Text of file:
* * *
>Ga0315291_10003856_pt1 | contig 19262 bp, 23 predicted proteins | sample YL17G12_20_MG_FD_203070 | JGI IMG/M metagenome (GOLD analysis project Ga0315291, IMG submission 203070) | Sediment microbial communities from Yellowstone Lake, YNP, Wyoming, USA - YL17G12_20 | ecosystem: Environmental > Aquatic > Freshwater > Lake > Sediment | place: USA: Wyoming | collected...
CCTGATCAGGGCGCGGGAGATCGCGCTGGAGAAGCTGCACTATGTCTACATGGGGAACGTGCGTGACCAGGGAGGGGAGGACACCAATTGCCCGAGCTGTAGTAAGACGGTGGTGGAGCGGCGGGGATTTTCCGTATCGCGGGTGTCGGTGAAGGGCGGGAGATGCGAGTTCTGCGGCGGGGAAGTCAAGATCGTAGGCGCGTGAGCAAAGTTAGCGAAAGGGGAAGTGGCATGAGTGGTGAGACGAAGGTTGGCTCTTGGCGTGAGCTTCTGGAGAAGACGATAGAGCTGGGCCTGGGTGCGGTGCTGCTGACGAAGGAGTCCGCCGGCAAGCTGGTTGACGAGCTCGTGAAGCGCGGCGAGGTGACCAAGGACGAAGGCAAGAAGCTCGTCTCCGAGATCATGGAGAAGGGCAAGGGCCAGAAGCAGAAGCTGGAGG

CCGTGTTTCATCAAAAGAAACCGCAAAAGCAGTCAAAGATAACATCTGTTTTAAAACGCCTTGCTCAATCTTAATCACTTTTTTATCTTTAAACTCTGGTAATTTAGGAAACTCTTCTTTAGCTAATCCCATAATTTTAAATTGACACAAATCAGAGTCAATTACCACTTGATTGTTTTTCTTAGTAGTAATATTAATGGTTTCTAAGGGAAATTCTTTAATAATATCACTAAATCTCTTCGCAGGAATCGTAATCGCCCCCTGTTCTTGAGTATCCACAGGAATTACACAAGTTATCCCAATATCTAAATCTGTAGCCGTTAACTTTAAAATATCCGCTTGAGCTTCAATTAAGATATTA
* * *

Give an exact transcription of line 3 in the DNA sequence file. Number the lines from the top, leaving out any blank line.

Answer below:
CCGTGTTTCATCAAAAGAAACCGCAAAAGCAGTCAAAGATAACATCTGTTTTAAAACGCCTTGCTCAATCTTAATCACTTTTTTATCTTTAAACTCTGGTAATTTAGGAAACTCTTCTTTAGCTAATCCCATAATTTTAAATTGACACAAATCAGAGTCAATTACCACTTGATTGTTTTTCTTAGTAGTAATATTAATGGTTTCTAAGGGAAATTCTTTAATAATATCACTAAATCTCTTCGCAGGAATCGTAATCGCCCCCTGTTCTTGAGTATCCACAGGAATTACACAAGTTATCCCAATATCTAAATCTGTAGCCGTTAACTTTAAAATATCCGCTTGAGCTTCAATTAAGATATTA